Thinking Allowed - Including musings by Daan Spijer.

Book Reviews

August 31, 2010

Speaking Volumes

Speaking Volumes: Conversations with remarkable writers
Ramona Koval
ISBN: 9781921640612
$35 417 pp

The name and voice of Ramona Koval are well known to many Australians as the presenter of the long-running ABC Radio National program The Book Show, where she interviews many writers and talks about their work and about writing generally.  She is passionate about what she does and adds to this an intelligence and compassion that makes listening to her and her guests a pleasure.  She is so good at what she does that she is frequently invited to moderate discussions and conduct interviews with writers around the world.Speaking Volumes is not a work of literature, but it is a book that gives us an insight into the world of literature.  The transcripts of Ramona’s interviews with twenty-eight writers make wonderful reading.  Ramona seems always so well prepared for each interview she embarks on, appearing familiar with the writer’s work and quite a bit of his/her life.  One suspects that she has read most of what each has written.

There have been other books based on interviews with writers – reportages of those interviews where the interviewer’s opinions, likes and dislikes become an important part of the work.  These can be almost like reviews of the writers and their work, based on the interviews and the interviewer’s own reading.  This book is very different.

In Speaking Volumes the transcriptions of the interviews are produced verbatim and there is no extra comment (apart from a brief introduction to each interview to set the scene and context) which produces a wonderful immediacy; one can savour the interaction of the interviewer and the interviewee with all its interplays.  Ramona Koval asks many searching, often insightful questions.  They are not always answered.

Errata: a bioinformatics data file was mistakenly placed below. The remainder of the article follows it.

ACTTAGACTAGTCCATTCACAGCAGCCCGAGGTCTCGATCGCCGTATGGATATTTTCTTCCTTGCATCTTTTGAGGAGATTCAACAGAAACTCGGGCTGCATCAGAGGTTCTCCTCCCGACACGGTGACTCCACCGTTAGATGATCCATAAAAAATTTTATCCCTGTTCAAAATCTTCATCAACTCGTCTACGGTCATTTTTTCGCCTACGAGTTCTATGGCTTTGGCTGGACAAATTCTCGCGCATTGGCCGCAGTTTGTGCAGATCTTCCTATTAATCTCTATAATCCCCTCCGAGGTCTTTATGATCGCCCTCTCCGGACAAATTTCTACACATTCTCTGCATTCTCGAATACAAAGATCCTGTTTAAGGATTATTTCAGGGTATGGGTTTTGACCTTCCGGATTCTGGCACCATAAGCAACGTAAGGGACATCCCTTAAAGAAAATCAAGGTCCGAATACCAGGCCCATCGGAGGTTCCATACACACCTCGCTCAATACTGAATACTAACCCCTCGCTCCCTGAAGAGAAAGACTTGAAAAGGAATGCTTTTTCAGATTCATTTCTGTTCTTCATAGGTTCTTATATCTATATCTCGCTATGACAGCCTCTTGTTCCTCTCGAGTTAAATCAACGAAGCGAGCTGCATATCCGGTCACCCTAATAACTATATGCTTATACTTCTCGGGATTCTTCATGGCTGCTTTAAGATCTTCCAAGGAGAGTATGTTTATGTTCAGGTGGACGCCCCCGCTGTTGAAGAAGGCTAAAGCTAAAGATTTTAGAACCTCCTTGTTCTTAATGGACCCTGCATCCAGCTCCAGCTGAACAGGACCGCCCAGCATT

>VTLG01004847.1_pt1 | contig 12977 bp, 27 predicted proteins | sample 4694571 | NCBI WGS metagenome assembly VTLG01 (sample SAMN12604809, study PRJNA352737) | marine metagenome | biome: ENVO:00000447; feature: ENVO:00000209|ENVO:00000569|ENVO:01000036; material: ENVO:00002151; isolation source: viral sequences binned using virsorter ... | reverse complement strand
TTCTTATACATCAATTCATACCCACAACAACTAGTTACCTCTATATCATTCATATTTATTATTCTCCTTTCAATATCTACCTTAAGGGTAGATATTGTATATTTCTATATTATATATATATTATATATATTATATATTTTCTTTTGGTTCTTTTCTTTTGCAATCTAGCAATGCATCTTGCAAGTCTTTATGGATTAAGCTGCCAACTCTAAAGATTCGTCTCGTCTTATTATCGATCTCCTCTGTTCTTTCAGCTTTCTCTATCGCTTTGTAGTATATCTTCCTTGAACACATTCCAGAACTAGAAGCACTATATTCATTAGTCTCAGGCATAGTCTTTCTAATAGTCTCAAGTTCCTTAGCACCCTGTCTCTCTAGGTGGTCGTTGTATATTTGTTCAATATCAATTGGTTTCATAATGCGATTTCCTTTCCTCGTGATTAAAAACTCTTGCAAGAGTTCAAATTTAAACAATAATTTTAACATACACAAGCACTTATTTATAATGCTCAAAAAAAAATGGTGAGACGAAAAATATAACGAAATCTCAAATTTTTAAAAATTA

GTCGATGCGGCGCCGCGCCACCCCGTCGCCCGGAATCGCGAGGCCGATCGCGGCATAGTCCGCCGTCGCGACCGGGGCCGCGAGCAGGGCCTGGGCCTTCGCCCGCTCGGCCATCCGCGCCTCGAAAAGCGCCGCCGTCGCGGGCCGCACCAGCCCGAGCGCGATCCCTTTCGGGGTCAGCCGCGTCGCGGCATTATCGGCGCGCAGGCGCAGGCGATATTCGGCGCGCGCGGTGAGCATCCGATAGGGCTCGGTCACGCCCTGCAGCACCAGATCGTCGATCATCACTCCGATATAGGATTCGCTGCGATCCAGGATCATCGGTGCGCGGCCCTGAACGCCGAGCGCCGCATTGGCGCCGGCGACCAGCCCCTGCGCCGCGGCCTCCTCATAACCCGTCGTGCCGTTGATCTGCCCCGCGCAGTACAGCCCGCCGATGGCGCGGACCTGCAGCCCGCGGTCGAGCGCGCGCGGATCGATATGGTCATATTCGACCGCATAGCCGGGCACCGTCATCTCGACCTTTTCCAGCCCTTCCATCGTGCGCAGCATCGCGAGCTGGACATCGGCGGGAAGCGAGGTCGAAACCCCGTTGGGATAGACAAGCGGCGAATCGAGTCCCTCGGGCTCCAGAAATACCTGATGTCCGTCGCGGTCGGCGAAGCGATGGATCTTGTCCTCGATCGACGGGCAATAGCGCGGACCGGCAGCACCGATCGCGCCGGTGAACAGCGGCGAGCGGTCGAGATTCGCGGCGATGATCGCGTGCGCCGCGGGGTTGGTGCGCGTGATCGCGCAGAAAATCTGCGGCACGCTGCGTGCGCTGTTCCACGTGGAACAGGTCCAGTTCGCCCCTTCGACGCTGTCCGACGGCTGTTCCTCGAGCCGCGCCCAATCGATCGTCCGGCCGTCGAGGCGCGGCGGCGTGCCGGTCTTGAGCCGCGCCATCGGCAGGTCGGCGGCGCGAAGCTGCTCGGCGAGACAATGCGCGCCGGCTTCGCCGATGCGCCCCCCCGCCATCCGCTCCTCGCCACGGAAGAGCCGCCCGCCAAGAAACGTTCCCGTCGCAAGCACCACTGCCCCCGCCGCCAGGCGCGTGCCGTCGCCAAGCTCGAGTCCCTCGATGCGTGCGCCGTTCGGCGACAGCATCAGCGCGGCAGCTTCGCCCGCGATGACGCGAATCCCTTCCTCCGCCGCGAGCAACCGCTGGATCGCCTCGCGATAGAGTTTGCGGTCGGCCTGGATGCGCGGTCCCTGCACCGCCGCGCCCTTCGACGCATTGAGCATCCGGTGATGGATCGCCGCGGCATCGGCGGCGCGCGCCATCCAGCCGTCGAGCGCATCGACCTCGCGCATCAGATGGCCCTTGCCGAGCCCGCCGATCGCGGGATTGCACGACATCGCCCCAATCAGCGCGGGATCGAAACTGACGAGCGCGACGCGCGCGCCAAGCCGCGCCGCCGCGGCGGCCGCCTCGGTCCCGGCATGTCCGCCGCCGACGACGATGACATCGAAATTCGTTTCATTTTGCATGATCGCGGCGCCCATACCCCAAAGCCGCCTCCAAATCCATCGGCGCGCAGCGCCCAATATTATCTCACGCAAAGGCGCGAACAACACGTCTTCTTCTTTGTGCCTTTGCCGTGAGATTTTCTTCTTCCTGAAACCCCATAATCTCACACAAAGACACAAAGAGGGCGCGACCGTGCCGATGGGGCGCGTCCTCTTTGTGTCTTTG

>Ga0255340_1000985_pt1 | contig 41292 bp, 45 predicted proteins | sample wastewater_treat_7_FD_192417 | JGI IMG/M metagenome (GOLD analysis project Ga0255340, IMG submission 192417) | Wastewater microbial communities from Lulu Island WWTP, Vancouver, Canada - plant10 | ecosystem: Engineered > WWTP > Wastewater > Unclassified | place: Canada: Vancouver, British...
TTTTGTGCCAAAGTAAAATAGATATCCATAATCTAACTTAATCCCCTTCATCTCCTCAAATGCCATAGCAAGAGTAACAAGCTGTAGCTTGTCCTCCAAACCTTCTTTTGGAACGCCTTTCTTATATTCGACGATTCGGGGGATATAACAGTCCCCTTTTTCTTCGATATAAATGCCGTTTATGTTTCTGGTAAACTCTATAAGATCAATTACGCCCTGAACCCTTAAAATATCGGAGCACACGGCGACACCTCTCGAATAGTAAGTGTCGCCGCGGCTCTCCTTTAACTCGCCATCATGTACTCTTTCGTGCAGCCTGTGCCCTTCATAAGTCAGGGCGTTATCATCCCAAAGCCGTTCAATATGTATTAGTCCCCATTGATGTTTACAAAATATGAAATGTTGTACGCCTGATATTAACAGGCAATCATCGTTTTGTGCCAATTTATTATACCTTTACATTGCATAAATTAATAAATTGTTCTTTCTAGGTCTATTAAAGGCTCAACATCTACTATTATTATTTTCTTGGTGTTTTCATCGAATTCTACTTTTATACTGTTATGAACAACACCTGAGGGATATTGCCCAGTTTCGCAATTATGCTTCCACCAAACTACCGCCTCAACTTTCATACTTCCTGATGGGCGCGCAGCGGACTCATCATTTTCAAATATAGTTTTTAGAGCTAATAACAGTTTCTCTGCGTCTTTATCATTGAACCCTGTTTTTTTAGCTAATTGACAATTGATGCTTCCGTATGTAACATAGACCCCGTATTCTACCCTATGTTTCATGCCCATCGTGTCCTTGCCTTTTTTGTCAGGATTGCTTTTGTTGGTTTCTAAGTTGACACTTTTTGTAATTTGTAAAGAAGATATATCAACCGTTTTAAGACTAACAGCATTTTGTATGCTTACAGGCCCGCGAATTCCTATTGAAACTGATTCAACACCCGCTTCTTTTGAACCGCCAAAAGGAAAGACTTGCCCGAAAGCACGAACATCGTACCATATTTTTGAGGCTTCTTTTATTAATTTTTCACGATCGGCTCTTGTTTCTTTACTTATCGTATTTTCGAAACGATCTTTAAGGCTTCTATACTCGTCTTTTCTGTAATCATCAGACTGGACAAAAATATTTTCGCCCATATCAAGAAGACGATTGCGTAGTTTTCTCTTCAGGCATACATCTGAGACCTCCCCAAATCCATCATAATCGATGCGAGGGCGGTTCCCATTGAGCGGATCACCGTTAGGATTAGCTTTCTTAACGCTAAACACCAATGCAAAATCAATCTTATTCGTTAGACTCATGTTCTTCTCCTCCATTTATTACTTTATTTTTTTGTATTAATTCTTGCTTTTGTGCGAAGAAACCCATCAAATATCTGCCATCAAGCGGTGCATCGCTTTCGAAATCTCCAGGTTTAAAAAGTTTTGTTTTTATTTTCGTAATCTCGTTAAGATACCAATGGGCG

Those familiar with her voice will be able to hear the smile in many of Ramona’s questions: “Are you irresponsible?” (to John Mortimer); “Perhaps he was on top of too much.” (about Bill Clinton to Saul Bellow); “Well, it’s a peaceful place to be dead, isn’t it?” (to Les Murray).

The interviews presented in this book range over a relatively long period (1996 to early 2010), with most of them having taken place in the last ten years.  Some of the interviewees have since died, such as Judith Wright and Joseph Heller.  Some interviews were conducted over a distance (e.g., by phone with William Gass), one ‘on the road’ (Les Murray).  The interview with Judith Wright was a tour de force for both women, as Judith was deaf and almost blind.  John Mortimer was in his wheelchair, on stage, with a glass of champagne (“Do you think I’ll last till the end of the program?”; “I think so.  Do you want me to take your pulse?”)

We gain insight into some of what makes Ramona Koval tick when we read her 8½-page introduction.  She describes some of the pitfalls to be encountered in interviewing people who may have tickets on themselves and who have probably been interviewed more often than they would like.  She points out the importance of preparation, familiarity with a writer’s work and how vital the first question can be.

Most of the interviews were conducted on stage – many of them in Edinburgh – and a few took place in the author’s home.  Whether in front of an audience or in the privacy of a New York apartment, each interview is masterfully conducted, allowing us a glimpse into the minds and lives of people we may otherwise only know through what they write or what others may (often erroneously or mischievously) write about them.  Ramona Koval engages with each writer and gives us the sense that we’re right there with her.  She has that rare gift of the masterful interviewer: remaining almost invisible in order to let the subject shine.

© 2010 Daan Spijer

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